What Your Toddler’s Separation Anxiety Is Actually Trying To Tell You

Let's face it — having to deal with the clinginess that comes with dropping kids off at school or with babysitters is one of the hardest parts of parenthood. Nobody enjoys seeing their babies anxious and worried, and more, nobody enjoys leaving them behind when they're visibly upset — it's heartbreaking. But, having to deal with it, unfortunately, is a part of daily life for the majority of parents. So knowing the best way to handle kids' separation anxiety can give you one less reason to worry.

According to Parents, children go through separation anxiety for different reasons, but at the root, it's because they know their wellness depends on having their primary caretaker close by. In fact, anxiety can be a sign of autonomy, Parents noted, as throwing a fit when you leave is a kid's way of showing they have an opinion on the matter and that they want things to go their way.

Separation anxiety is a normal part of development, and it'll typically disappear over time, Parents mentioned. There's no set timeline on how or when it will start or stop for your kid, however. There are many circumstances, including your child's own personality and temperament.

Parents also noted that although it's difficult to hear a child cry, remember that separation anxiety does have a positive aspect: It indicates that a healthy attachment has bonded a caregiver and child.

According to Dr. Stephanie O'Leary, Psy.D, Founder and Director of Westchester Psychological Services, it's not atypical for children to experience separation anxiety, particularly when they are trying a new activity for the first time. "If you see your child become clingy and hesitant, even visibly upset, and it's the first time you're dropping off at daycare, school, or camp, or if it's the first day back after a break, there's not necessarily a need to worry," she says to Romper.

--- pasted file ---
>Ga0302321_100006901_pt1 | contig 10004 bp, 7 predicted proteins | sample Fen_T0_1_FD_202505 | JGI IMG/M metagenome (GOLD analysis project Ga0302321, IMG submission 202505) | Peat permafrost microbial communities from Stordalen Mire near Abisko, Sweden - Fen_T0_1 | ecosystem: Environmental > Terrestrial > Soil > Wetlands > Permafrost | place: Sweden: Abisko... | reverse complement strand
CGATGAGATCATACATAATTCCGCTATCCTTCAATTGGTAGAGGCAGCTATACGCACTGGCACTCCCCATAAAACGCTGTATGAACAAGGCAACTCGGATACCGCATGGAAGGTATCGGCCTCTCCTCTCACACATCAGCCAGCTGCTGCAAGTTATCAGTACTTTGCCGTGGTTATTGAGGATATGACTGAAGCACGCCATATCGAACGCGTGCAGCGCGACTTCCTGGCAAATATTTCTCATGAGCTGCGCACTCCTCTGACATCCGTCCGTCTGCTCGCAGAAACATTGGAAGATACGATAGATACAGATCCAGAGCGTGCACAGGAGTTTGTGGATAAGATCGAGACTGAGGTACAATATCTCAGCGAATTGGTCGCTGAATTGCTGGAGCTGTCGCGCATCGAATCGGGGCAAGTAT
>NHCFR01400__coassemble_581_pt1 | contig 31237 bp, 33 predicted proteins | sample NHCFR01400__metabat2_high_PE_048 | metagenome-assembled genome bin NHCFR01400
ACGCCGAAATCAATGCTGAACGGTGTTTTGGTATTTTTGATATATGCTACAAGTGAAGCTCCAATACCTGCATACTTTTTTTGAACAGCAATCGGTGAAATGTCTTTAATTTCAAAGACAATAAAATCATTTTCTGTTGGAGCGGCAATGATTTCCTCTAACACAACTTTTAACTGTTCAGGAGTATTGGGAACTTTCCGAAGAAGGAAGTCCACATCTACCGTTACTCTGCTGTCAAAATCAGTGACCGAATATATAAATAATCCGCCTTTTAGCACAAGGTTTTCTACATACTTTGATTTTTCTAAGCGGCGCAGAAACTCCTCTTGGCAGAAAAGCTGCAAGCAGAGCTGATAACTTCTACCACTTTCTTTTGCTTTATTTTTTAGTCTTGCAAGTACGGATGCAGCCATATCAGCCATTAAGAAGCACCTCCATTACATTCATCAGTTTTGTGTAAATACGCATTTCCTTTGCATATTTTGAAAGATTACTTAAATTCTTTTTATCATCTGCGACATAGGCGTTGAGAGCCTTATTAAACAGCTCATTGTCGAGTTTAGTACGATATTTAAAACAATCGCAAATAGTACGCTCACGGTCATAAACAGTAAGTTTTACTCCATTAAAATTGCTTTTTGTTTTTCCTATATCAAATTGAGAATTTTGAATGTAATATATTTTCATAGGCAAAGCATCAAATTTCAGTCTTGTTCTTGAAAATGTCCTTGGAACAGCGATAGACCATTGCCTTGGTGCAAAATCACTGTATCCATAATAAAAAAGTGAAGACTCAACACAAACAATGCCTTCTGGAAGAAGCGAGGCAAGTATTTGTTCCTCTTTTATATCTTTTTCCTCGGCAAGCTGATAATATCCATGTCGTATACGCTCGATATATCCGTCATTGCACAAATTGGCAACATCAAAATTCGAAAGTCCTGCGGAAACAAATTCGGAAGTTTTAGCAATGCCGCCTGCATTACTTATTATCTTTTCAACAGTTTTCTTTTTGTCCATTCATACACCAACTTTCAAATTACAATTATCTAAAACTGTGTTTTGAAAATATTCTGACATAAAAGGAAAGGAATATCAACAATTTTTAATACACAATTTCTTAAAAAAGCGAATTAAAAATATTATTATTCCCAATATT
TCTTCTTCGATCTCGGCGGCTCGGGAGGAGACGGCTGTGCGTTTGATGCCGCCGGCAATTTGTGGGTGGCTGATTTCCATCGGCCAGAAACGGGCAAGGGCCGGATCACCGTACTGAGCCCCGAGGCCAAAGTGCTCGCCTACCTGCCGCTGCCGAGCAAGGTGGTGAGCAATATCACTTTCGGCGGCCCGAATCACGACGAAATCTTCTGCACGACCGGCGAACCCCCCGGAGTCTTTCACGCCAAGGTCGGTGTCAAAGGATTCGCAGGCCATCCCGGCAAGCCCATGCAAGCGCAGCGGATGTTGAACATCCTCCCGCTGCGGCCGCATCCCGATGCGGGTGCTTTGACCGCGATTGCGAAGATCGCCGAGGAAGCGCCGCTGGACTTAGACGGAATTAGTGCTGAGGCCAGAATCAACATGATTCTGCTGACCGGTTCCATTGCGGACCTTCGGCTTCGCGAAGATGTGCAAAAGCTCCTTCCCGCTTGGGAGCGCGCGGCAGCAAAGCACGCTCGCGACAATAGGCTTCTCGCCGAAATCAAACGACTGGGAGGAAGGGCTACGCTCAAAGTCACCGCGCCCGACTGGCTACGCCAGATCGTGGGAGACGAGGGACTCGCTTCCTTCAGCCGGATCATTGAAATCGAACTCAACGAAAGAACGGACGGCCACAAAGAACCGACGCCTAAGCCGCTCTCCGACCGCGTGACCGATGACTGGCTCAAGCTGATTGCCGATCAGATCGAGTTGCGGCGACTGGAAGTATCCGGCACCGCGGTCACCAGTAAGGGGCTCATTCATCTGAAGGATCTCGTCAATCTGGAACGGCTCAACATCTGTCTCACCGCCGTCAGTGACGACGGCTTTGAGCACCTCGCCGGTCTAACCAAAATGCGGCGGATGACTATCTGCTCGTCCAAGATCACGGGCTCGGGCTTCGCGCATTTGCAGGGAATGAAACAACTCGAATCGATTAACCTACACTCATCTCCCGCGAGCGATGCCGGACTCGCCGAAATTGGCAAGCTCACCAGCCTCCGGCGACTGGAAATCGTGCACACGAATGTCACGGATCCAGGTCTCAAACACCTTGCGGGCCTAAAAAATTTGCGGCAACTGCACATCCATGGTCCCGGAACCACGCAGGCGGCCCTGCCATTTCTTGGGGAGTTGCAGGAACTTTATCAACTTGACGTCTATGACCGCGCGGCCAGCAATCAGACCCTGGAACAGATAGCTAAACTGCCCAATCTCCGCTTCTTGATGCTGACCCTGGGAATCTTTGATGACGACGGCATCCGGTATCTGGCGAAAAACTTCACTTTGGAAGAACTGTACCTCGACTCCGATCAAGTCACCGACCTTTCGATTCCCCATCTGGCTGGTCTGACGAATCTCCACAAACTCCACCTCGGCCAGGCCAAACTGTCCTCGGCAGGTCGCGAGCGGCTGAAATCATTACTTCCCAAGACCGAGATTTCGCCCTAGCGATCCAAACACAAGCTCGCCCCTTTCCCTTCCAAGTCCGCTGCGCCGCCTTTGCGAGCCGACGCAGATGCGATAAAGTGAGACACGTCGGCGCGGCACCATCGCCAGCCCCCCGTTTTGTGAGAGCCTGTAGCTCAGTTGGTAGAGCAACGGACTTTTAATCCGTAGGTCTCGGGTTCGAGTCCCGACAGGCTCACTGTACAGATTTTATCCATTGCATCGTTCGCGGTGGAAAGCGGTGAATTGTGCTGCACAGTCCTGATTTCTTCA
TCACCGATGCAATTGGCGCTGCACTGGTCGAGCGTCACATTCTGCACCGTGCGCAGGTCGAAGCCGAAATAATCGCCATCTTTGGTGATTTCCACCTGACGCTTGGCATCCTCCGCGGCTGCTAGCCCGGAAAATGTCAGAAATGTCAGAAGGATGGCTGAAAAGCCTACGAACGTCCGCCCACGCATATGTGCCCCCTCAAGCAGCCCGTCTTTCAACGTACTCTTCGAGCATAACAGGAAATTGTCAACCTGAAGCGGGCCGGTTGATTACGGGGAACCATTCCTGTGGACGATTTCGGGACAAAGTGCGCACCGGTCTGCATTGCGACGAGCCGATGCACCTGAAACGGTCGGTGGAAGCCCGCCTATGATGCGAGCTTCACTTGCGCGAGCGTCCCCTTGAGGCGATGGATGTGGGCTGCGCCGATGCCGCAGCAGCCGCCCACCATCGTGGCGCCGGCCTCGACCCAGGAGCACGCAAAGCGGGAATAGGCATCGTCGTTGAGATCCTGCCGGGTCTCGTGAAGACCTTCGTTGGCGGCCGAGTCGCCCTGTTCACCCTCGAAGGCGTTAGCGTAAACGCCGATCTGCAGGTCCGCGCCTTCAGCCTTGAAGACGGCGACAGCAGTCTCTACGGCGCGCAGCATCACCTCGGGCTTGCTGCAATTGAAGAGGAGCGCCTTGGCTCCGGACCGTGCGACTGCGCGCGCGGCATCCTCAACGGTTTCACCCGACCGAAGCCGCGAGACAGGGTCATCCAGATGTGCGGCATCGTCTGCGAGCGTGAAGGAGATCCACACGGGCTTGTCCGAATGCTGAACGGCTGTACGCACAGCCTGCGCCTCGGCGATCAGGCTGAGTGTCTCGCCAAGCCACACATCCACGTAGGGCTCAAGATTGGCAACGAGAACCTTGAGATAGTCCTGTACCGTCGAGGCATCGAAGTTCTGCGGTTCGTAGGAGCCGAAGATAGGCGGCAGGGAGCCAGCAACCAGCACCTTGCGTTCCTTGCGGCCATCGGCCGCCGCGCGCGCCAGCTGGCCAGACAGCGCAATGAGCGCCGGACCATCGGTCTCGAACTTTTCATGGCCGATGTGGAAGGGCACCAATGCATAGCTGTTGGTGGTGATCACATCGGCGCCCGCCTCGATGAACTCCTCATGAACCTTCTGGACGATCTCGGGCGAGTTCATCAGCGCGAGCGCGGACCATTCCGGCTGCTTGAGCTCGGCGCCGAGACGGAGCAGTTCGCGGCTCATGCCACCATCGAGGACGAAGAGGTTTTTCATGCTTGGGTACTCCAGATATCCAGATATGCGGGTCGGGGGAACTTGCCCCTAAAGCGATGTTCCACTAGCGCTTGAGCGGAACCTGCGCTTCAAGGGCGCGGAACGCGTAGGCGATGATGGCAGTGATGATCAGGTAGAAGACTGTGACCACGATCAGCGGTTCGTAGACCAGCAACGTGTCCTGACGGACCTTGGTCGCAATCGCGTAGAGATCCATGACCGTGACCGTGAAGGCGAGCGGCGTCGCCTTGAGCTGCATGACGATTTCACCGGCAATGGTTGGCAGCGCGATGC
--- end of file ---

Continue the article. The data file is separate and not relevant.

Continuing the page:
O'Leary reminds parents that it's important to keep in mind that kids are more likely to have trouble separating from a parent or caregiver when they are tired, hungry, or not feeling well. (Which, you know as a parent, is about 90 percent of the time for most kids.) So it might ease your mind knowing these factors can contribute to your child's separation struggles.

What is important, O'Leary says, is how you react to your child's separation anixety. Staying calm is best, but when kids express worry or fear, it's only natural to become emotional as a parent. Unfortunately, O'Leary mentions, this can just make things worse.

Your go-to parenting tool in this situation is to get down on your child's level, use a very calm, neutral tone of voice, and start by validating your child's experience "by saying something along the lines of, 'I know you're having a hard time right now, we're going to figure out a plan together.' This validating statement will actually ease your child's worry because you are not dismissing his or her feelings, and you're sending the message that you are on their side, even if you honestly have no idea what the big deal is," she says.

A validating statement can be much more reassuring to a struggling child than common reactions, like "oh, you're OK," or, "look, all the other kids are having fun." From there, O'Leary notes, take things one step at a time.

"If the situation calls for you to leave in a timely fashion, such as school drop off or when you're leaving the house and your child is staying with a sitter, you can provide reassurance by saying, 'I know this is hard, I know you can handle it, I will be back later today.' Then, follow through by walking away, despite how much resistance you receive," she recommends.

Checking in with your child's caregivers a short while after the fact can help to ease your mind, too. Kids often settle down quicker than you might think.

Separation anxiety is a typical part of a child's development, and though it's not necessarily easy on anyone, it does eventually ease up. Try not to worry too much and remember that the best thing for everyone is to validate your child's feelings without getting emotional. (Easier said than done, I know.)